American culture involves traditions, ideals, customs, beliefs, values, arts, and innovations developed both domestically and imported through colonization and immigration. Predominant ideas and ideals from the European continent such as capitalism, democracy, forms of monotheism, and civil liberties are present as well as those which developed domestically such as important national holidays, exceptionally American sports, proud military tradition, innovations in the arts and entertainment, and a strong sense of national pride among the population as a total unit.
It may be said that Americans are competitive nation, in the race to success. Their individual independence, material wealth, hard work with freedom at the same level tell word about the American character. The whole world can see with their own eyes e.g. how the celebrities live in reality shows like Keeping up with the Kardashians.
The culture of the United Kingdom
The United Kingdom is a constitutional monarchy, which is hereditary in he way that the oldest man child, or if there were no sons, female child, becomes the next monarch in the royal family.
In Great Britain the notion Britishness is used, to underline the British National Identity. People in Great Britain describe themselves as British, English, Scottish or Welsh. As a direct result of the British Empire, British cultural influence (such as the English language) can be observed in the language and culture of a geographically wide assortment of countries such as Canada, Australia, New Zealand, the United States, and the British overseas territories as well as in the others like Pakistan or India.
The origins of Western culture can be seen in Protestantism as well as in representative democracy. In the history the Industrial Revolution marked the biggest changes in Britain’s transportation, manufacturing and agriculture. Nowadays the profound respect all over the world have British literature, poetry, cinema on the same level with music and television.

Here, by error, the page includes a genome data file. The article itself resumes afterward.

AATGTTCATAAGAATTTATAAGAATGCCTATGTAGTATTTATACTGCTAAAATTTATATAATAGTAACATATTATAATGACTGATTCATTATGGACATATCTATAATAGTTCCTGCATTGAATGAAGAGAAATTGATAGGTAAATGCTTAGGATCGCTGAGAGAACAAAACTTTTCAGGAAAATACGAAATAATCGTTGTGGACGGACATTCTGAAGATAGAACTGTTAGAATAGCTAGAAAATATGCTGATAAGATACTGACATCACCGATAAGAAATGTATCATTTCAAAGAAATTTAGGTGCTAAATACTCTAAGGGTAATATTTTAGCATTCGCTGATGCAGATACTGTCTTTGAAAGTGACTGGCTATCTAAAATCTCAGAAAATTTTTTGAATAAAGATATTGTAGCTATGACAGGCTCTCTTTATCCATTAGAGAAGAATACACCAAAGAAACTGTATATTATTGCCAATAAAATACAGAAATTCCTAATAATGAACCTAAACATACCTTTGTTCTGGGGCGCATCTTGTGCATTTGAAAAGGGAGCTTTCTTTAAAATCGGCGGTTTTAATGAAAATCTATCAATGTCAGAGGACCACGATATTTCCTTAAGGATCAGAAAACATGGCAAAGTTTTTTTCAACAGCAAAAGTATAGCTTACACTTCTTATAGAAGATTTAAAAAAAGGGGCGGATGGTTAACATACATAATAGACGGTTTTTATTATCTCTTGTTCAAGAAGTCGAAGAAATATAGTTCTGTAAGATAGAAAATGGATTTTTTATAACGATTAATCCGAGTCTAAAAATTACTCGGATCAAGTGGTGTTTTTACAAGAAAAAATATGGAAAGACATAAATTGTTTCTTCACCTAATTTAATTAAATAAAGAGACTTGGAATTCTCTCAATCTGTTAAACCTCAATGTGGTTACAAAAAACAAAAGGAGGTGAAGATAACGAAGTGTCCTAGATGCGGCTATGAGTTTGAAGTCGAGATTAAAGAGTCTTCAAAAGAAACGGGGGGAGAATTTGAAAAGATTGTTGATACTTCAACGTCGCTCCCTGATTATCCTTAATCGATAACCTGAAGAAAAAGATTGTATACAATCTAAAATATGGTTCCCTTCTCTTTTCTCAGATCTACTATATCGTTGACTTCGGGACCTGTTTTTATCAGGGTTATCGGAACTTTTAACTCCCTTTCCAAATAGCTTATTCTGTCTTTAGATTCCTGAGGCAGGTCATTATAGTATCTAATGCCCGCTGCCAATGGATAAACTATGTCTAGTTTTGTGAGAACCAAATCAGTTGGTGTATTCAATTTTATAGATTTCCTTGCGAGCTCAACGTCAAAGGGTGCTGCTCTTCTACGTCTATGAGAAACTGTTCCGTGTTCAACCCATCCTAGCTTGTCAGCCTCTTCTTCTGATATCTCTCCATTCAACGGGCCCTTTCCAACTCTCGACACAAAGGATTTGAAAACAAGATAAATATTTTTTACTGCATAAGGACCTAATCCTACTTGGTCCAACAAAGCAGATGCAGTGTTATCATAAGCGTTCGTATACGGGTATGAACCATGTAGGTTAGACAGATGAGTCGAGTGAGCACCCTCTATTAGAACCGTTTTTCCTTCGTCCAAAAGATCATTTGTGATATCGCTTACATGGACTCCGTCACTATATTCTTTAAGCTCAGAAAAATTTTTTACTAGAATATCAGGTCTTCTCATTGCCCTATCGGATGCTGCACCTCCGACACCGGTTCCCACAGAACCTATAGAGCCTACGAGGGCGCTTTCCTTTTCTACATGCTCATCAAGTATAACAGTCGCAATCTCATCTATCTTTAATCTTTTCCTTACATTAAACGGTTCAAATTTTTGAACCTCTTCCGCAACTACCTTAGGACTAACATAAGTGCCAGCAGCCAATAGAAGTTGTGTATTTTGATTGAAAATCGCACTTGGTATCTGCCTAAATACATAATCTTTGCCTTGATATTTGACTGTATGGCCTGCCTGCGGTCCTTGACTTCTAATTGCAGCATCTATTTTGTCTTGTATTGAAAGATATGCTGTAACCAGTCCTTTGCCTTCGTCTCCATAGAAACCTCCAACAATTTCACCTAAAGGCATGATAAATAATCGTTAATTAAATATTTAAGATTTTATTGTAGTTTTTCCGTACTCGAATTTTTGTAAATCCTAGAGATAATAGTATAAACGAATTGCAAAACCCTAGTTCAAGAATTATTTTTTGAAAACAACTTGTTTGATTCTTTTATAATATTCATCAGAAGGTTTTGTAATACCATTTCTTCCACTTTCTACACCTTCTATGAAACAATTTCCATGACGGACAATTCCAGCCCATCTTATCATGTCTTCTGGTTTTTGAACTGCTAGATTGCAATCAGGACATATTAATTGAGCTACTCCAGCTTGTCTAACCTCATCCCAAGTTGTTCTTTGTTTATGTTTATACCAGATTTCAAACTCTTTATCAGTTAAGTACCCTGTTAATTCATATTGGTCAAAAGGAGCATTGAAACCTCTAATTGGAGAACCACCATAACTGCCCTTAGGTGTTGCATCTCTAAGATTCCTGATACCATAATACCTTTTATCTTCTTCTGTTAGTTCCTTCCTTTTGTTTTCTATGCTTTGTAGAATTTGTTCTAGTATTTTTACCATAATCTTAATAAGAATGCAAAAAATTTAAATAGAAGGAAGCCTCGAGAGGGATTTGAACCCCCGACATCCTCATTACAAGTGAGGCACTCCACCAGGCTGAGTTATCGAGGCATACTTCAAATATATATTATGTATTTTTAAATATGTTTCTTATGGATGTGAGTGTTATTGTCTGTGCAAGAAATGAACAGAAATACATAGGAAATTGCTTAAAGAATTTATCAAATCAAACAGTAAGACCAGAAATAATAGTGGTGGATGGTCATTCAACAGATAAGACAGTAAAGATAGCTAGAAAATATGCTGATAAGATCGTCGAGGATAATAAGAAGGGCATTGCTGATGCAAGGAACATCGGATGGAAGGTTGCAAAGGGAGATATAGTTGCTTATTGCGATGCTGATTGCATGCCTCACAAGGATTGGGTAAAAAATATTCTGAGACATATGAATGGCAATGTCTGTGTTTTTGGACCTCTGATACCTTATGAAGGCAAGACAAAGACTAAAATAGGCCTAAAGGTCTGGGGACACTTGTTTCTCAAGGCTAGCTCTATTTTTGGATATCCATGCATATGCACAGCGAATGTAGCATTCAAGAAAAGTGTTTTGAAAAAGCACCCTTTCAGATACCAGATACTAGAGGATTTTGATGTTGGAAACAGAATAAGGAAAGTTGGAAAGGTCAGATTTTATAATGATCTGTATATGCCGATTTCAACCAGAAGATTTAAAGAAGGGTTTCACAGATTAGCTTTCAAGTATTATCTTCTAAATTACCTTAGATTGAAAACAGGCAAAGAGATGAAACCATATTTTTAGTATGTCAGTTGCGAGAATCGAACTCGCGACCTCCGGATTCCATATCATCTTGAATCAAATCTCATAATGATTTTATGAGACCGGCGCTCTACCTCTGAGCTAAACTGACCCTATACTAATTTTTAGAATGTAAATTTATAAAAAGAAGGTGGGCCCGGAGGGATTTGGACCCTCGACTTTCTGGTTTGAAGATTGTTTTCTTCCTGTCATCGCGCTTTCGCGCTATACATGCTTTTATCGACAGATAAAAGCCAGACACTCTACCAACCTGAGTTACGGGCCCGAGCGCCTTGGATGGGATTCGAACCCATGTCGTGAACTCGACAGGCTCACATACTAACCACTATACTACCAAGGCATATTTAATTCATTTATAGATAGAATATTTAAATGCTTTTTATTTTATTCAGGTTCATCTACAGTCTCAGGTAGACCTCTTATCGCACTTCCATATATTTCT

3 The culture of Canada
The elements of cultural history of Canada comes European countries, such as France and Great Britain, but also the United States have some linguistic, economic and cultural contribution into Canadian culture. Canada has been shaped by waves of migration that have joined to form a unique mixture of customs, cuisine that put mark on the socio-cultural development of the nation. Canada is the multicultural and bilingual country, with a high level of industrialization, economically advanced, and is on substantial level of depending on their own natural resources and trade exchange.
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Canada is a country with a large surface area, and what goes with it is very diverse ethnically and culturally. Moving between different regions or provinces, you may notice significant differences in customs and culture. One of the factors having a significant contribution to Canadian culture have been and continue to be immigrants arriving from around the world. Many Canadians see their country’s culture as inextricably binding the multiculturalism of their country.
4 The culture of Australia